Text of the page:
Finally, while the public undeniably benefits from the remedial provisions of the Federal Water Pollution Control Act in health, aesthetics, and in quality of life government suits brought thereunder do not have as their sole object such impalpable considerations of the common welfare. These actions further effect a needed restoration of the status quo ante. Where a polluter itself acts promptly to remove an oil spill, the government's role is supervisory; disbursement of public funds is accordingly minimal. 33 U.S.C. § 1321(c) (1); 40 C.F.R. § 1510.21(a). Where, however, the polluter refuses to perform a cleanup the United States must, at public expense, employ a private contractor to do the necessary work. In endeavoring, by legal action, to recover such expenditures, the government is doing no more than seeking restitution of tax dollars expended in performance of a task the primary responsibility for which is properly the polluter's. Cost recovery suits under the statute thus help to insure that the public fisc is not depleted by the unjust enrichment of those responsible for oil pollution. For this reason too, actions brought by the United States under the FWPCA must clearly be characterized as quasi-contractual in nature.[3]See Poughkeepsie Housing Authority, supra, slip op. at 9.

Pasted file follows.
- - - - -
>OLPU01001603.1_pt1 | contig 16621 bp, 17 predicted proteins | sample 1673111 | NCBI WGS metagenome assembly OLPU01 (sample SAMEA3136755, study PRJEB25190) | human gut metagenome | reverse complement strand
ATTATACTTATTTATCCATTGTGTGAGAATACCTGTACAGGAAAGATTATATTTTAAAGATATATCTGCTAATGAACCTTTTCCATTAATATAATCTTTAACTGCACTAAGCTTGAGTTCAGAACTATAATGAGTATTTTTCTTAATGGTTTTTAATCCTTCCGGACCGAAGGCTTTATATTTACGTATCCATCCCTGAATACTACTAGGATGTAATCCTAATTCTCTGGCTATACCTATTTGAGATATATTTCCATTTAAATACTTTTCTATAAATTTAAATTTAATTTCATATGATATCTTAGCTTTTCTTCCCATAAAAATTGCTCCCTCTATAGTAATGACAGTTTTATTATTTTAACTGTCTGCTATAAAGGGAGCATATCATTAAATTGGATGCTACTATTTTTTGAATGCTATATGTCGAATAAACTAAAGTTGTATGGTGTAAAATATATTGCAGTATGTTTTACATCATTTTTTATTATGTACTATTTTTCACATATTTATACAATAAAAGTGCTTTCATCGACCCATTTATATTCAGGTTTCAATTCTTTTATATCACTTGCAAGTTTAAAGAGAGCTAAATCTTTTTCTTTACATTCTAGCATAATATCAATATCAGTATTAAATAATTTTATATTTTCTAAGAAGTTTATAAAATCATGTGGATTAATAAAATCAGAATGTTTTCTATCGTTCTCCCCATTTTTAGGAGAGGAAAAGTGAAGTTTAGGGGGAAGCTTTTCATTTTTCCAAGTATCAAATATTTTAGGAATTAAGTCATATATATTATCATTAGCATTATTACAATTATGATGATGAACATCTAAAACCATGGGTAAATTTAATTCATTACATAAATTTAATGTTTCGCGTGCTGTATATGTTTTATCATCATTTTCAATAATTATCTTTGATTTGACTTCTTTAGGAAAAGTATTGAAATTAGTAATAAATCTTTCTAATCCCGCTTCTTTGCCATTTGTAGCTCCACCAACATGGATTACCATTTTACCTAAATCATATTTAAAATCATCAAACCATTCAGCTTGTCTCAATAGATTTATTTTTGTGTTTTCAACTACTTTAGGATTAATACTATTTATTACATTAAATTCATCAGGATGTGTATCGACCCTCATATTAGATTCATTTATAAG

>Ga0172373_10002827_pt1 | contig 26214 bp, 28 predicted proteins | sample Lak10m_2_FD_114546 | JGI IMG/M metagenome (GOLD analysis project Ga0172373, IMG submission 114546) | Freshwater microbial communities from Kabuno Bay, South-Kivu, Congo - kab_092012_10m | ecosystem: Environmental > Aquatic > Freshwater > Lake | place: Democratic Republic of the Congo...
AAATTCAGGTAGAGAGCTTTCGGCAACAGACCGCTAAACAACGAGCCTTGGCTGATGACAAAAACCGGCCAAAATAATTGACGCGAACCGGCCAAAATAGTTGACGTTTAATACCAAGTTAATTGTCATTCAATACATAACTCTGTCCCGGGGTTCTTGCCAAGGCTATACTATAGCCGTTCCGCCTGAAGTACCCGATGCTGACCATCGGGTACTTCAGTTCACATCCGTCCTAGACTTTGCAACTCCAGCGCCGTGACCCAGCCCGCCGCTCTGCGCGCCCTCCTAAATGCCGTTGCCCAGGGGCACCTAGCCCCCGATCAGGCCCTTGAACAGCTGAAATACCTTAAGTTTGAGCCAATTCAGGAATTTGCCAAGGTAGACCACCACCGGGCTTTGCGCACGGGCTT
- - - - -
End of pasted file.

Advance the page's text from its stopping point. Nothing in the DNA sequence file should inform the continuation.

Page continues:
The Court is of the opinion that actions brought pursuant to 33 U.S.C. § 1321 to recover funds disbursed by the United States to clean up oil spills are subject to the six year statute limitations contained in 28 U.S.C. § 2415(a). In the case at bar, therefore, the Court finds that the government's cause of action against defendant Healy Tibbitts is not barred by the statute, and defendant's motion for summary judgment on the statute of limitations question must accordingly be denied. Because of this ruling, it is unnecessary to consider the government's alternate contention, i.e., that suits under the Federal Water Pollution Control Act are exempt from § 2415 altogether.